“My father was admitted into the general ward of Federal Medical Centre Jabi, Abuja. Adjacent to his bed was a 70-something-year-old man who was quite ill and frail. Daily, I observed as his son worked round the clock to care for his ailing father. One fateful day, early in the morning, I overheard him make several phone calls stating that his father needed blood and he needed blood donations from a particular blood group. He left the hospital frantically and the rest of the day was him going in and out of the hospital with several people who came to help him, but their blood group didn’t match. By that afternoon, his beloved father passed away because he could not get the required pints of blood in time.
A few weeks later, my father was moved to the National Hospital Abuja. He needed blood. I was directed to the lab. When I got there and inquired, there happened to be a man there who had just gotten blood donations for his son. His son’s blood group and my dad’s were the same. However, his son had died by the time the donations were complete. He offered me the blood my father needed. It was a touching and difficult situation. I was being offered blood for sale by a grieving father, to use for my ailing father.”
Olubunmi Oyebanji, a public health advocate and programme manager at Nigeria Health Watch, recounted her first-hand experience of blood bank shortages in Nigerian hospitals.
Everyone has a right to life and quality healthcare
Blood transfusions help save lives. Hospitals should have a blood service that allows patients safe access to blood and blood products, when it is needed most. This is essential for an effective health system. In Nigeria, the National Blood Transfusion Services (NBTS), has a mandate to provide cost-effective and safe quality blood and blood products for transfusions to all who may require it. According to Dr Omale Joseph Amedu, National Coordinator of the NBTS, voluntary donations in the country only make up 5 percent of the available blood, while the remaining 95 per cent is provided commercially. To enable improved blood services across the country, the National Blood Transfusion Service has developed a 10-year strategic plan (2021–2030) to enlist one million free blood donors. With 17 blood donation centres across six geo-political zones and collection of over 60,000 units of blood yearly, this 10-year-plan may not come to fruition if more voluntary blood donors and blood banks are not developed across the country.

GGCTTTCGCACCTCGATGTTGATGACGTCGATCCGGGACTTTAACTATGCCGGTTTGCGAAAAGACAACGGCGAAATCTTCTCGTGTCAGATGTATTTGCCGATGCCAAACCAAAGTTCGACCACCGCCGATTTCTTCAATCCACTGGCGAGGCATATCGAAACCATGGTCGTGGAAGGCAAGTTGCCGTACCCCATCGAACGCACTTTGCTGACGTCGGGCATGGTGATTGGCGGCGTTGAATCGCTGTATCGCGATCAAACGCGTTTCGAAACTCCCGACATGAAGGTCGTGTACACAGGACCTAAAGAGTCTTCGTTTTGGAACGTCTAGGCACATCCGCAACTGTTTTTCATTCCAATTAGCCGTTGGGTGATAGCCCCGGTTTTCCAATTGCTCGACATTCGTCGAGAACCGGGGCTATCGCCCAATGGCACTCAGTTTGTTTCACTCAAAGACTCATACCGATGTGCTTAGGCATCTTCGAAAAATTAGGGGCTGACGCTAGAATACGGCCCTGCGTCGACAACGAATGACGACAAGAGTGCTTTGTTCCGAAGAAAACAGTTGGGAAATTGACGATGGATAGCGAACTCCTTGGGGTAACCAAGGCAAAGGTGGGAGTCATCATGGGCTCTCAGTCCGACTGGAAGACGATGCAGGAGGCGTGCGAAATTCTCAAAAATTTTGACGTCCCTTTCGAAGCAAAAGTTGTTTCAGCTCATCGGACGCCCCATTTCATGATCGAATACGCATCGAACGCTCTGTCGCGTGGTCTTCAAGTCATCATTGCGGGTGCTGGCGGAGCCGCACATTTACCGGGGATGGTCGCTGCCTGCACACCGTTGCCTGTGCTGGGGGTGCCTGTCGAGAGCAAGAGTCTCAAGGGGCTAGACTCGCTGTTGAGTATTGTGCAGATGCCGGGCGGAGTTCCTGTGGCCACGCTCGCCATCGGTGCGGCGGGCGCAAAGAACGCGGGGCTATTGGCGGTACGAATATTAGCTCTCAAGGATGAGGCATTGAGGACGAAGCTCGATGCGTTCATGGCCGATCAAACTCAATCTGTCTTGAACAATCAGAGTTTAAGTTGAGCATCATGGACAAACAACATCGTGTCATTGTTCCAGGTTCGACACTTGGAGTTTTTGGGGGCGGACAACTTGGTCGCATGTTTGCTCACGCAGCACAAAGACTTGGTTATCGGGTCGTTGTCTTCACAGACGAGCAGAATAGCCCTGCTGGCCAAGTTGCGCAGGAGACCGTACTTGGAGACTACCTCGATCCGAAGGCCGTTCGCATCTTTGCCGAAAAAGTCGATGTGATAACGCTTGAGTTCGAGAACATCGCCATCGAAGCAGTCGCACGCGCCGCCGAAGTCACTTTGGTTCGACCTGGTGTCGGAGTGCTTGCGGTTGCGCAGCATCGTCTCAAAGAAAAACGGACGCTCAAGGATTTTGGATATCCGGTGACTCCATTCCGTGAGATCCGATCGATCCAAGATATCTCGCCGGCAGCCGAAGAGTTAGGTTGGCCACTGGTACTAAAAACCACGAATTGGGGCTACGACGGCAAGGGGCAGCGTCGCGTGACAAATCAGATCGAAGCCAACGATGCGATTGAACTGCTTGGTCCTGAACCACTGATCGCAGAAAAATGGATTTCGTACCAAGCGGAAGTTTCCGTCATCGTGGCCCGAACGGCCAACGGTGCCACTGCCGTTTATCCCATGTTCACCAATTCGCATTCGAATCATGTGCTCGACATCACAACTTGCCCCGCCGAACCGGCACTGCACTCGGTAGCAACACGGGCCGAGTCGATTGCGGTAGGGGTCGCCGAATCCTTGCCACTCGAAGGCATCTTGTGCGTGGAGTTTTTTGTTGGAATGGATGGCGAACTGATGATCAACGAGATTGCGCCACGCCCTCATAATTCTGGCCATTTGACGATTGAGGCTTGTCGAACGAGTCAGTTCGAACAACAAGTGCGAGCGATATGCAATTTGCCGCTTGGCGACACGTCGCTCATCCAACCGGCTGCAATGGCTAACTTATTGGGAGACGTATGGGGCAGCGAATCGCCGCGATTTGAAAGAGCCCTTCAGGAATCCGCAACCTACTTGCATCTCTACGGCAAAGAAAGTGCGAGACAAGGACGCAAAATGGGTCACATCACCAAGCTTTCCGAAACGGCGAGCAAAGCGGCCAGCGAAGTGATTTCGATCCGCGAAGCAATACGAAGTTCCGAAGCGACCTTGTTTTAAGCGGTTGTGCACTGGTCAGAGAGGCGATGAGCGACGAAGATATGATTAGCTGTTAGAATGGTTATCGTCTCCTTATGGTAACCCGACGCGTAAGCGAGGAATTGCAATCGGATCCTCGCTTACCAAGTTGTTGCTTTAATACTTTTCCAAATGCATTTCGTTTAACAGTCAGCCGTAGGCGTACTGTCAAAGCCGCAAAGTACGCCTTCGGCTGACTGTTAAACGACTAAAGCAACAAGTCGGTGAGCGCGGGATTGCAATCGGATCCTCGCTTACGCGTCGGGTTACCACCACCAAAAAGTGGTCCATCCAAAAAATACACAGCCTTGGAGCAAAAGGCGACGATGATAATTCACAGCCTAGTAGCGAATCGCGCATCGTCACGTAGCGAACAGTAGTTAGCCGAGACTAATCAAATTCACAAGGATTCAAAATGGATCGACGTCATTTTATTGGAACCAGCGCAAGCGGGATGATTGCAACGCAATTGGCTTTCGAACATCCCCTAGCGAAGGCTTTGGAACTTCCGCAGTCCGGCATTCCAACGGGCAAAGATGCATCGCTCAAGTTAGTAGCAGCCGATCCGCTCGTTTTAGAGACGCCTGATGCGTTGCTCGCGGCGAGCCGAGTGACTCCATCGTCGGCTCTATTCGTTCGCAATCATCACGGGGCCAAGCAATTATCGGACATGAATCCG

People should not die because access to safe blood transfusion is unavailable when needed. There is no suitable substitute for blood, it can only be made available to people who need it through donations. According to World Health Organisation (WHO), 90% of people who are eligible to donate blood are not currently doing so.
Are you a blood donor?
Blood donors are heroes, and their selfless efforts are commended in ensuring patients receive blood when they need it, even for people they may never meet. The theme of this year’s World Blood Donor Day is “Give blood and keep the world-beating”. Nigeria needs more heroes to voluntarily donate blood.
There are a lot of knowledge gaps and skepticism about donating blood. So, in order to dispel some of these misconceptions and to offer some reassurance, Dr. Amedu provided answers to some frequently asked questions about blood donation here:
What must be done to ensure we have an adequate blood supply in Nigeria?
The National Blood Policy gives clear specifications and guidelines about how activities of blood transfusions should be performed. Here are five (5) things we can do to eliminate the pressing issue of blood shortage in Nigeria:
(1) Increased funding for NBTS. Funding of the NBTS is the primary responsibility of the Federal, State, and Local governments of Nigeria. Increased funding will improve efficiency and ensure equitable access to safe and quality assured blood transfusions for the whole population.
(2) Strengthening quality assurance systems for proper screening of blood at the point of donation of blood and blood products to prevent patients from receiving sub-standard blood products.
(3) Incorporate technology in facilitating the services of NBTS. This could entail doing the following;
a. The NBTS should create an electronic platform where potential donors can easily locate centers closest to them to donate blood.
b. Through the platform, NBTS should send out reminders every three months to donors to ensure the steady availability of blood.
c. Create an electronic blood bank for health facilities to enable access that provide information on the quantity of blood available, blood type, and highlights blood shortages in real-time.
(4) Conduct regular sensitization campaigns about the importance of regular blood donation in communities across the country, beyond the annual World Blood Donor Day events.
(5) Increase the network of blood donation centres across all the states in Nigeria and ensure that health workers are adequately trained on how to safely handle blood products.
The need for blood is universal, but access to blood for all those who need it is not. It is important to give blood regularly, so that blood banks have an adequate supply before shortages arise. Become a blood donor today and help make the world a healthier place. To become a regular blood donor, contact your local NBTS centre.